The expert testimony of Mr. Shure in the present case is arguably even more susceptible to the "unsupported speculation" Rule 702 seeks to check. See Owens, supra at *19. Testimony from both experts indicated that determining the authorship of initials is inherently more problematic than most cases of handwriting comparison. As opposed to normal handwriting, initials often vary more, even on a given day; initials usually consist of fewer letters for analysis; and initials are rarely used, thus often limiting the number, if any, of historical or contemporaneous writings available for comparison. There is no evidence that there is an accepted reliable scientific methodology for determining the authorship of initials, that the methodology employed by Mr. Shure in analyzing the questioned initials in this case has been accepted in the field, subjected to peer review or testing, or can be employed without a significant risk of error.

    Moreover, even assuming that the methodology employed by Mr. Shure could be utilized, at least theoretically, to reach a reliable scientific result in determining the authorship of initials, the testimony of Mr. Breslin makes it clear that Mr. Shure lacked the essential information to reach a credible and reliable scientific result. According to Mr. Breslin, proper forensic document analysis requires consistency through known writings. As both experts admitted, there is little consistency among defendant's known initials on the rights form, as well as between those initials and the exemplars he later provided. While Mr. Shure intimated that could be due to the defendant's confinement at the time of the initialing under adverse conditions, there was no evidence presented to explain the exact conditions under which defendant Picerno initialed the rights form. Besides, Mr. Shure acknowledged that he had no expertise to make that conclusion. Ironically, if such adverse conditions could cause those discrepancies, they arguably could cause any differences in the initials on the rights form itself.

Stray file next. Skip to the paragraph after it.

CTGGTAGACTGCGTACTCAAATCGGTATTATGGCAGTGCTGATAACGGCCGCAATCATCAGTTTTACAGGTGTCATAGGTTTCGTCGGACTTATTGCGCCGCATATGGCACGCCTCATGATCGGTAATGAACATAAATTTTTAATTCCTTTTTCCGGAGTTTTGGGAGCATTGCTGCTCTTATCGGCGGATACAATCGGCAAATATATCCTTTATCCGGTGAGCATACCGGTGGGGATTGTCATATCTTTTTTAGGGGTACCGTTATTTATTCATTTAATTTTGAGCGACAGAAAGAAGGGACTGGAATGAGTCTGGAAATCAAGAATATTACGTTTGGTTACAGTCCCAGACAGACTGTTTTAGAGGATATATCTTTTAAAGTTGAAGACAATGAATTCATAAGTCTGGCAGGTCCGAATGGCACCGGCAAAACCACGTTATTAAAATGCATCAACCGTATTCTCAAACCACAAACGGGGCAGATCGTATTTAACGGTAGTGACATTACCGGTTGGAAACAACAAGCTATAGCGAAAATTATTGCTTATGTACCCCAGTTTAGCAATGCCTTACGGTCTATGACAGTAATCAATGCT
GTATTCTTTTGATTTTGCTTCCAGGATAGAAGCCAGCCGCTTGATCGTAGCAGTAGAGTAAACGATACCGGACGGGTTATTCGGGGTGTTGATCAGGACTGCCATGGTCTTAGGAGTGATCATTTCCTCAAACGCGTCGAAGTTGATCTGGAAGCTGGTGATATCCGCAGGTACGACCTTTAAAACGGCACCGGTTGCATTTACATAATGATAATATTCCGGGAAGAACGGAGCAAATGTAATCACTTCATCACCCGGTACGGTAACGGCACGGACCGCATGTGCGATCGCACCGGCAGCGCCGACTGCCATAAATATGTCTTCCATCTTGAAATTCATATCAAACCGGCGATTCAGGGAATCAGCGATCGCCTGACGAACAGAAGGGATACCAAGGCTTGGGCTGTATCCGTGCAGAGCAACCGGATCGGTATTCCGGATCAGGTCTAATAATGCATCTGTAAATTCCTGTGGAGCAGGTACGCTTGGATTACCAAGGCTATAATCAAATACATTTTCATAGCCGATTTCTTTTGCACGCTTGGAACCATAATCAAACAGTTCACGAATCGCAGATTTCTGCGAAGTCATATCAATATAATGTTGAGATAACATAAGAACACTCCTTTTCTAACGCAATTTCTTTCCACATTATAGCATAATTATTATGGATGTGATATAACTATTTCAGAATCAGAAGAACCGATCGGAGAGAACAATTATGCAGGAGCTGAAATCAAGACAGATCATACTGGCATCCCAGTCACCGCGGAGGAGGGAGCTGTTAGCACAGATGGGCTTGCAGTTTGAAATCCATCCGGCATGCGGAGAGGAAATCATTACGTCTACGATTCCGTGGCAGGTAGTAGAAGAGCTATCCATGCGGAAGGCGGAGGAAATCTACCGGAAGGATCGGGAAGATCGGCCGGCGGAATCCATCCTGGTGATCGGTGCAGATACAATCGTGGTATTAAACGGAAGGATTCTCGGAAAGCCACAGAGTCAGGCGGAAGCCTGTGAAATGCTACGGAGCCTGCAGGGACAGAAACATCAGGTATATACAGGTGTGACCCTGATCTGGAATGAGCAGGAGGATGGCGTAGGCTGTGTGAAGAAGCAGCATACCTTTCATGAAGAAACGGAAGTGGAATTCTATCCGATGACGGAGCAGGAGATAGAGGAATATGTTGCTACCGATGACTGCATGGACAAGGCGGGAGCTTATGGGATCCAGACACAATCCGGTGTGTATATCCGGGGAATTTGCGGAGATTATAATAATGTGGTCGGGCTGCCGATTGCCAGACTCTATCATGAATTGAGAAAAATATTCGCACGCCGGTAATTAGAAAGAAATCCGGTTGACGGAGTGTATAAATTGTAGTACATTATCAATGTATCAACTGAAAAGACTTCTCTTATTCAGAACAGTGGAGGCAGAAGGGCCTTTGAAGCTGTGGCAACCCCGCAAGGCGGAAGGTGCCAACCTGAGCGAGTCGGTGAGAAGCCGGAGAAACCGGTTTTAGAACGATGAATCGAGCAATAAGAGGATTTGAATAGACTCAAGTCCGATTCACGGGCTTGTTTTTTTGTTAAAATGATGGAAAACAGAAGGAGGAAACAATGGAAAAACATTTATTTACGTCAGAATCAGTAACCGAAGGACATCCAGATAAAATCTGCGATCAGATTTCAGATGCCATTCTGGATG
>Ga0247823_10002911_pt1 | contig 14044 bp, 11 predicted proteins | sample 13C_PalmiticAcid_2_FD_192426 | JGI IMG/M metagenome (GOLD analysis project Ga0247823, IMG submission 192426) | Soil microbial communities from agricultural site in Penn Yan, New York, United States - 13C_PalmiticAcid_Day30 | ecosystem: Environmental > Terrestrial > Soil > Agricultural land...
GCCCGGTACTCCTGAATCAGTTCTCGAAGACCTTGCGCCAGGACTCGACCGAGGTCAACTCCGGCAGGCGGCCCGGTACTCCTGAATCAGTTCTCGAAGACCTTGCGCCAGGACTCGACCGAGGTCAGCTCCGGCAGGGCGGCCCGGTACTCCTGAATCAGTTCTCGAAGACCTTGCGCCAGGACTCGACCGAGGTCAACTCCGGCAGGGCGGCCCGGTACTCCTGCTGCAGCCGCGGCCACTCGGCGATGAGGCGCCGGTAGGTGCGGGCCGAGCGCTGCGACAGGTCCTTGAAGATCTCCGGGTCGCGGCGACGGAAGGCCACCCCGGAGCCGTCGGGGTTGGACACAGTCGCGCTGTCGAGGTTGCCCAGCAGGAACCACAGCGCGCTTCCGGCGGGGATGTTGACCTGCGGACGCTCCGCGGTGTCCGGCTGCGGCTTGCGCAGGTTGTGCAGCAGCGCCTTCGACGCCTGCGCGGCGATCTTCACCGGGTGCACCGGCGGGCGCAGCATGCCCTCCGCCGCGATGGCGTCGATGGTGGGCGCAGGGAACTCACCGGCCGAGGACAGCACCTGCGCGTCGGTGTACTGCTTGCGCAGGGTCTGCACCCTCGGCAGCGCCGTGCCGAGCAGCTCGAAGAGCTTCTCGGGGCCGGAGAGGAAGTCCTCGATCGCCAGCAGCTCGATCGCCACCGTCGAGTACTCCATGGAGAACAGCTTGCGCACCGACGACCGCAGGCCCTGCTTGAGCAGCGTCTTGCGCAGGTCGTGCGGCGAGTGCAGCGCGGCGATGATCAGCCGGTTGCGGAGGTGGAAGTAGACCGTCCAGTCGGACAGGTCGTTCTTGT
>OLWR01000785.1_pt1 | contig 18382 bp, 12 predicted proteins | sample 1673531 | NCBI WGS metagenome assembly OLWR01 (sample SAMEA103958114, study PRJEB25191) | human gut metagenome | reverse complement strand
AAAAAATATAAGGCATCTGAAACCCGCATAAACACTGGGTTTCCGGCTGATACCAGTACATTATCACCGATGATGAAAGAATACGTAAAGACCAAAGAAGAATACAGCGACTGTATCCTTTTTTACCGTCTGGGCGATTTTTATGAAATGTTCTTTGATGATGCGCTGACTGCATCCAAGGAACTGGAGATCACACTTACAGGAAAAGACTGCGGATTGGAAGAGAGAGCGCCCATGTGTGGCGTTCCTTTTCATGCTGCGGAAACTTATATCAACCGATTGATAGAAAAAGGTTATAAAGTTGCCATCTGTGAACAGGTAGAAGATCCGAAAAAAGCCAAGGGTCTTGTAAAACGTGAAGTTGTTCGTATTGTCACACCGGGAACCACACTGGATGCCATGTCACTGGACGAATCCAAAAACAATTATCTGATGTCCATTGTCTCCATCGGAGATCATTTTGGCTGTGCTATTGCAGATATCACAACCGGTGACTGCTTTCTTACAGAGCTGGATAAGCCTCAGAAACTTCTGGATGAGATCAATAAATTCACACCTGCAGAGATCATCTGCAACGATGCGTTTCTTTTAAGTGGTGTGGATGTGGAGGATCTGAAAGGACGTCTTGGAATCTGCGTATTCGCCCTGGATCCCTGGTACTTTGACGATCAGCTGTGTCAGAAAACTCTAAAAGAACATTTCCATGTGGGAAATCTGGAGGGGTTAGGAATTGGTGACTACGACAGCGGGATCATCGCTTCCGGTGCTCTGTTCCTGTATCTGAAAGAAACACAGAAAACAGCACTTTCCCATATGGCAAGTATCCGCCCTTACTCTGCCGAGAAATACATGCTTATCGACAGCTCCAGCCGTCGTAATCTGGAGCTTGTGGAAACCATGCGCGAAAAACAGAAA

Given the problems inherent in analyzing initials, the inconsistencies in the known writings and between those writings and the exemplars, and the absence of sufficient samples of known initials for comparison (only two questioned initials and six known initials), this Court believes it was imperative for the experts to obtain contemporaneous historical writings. Both experts acknowledged as much in their testimony. Yet defendant Picerno made no such writings available to either expert or to the Court and never explained why he failed to do so.19

    Mr. Breslin candidly commented that these problems prevented him from reaching a conclusive opinion as to whether the author of the known initials also authored the questioned initials. But Mr. Shure simply ignored the inconsistencies among the known initials, and between those known initials and the exemplars, as well as the absence of historical writings so as to be able to give an opinion that the questioned initials were not authored by the author of the known initials (defendant Picerno). His testimony in this regard offered no helpful science and brought to mind the lable of a "charlatan or purveyor of junk science."Gallucci v. Humbyrd, 709 A.2d 1059, 1064 (R.I. 1998).

    In offering that opinion, Mr. Shure lost all credibility with this Court. While Mr. Shure was sure to parrot certain buzz-words regarding the conclusiveness of his opinions, namely that his opinions were "to a reasonable degree of scientific certainty," this Court simply did not believe him. This Court found it disingenuous, on the one hand, for Mr. Shure to conclude to a reasonable degree of scientific certainty that someone other than defendant Picerno authored the questioned initials, while on the other hand admitting that: (1) it is unusual for a handwriting and document analyst to examine initials exclusively; (2) initials are a "strange enigmatic area"; (3) initials pose unique problems because they often vary and consist of a limited number of letters; and (4) few likenesses exist between defendant Picerno's known initials on the form and the exemplar initials, which could be the result of disguise.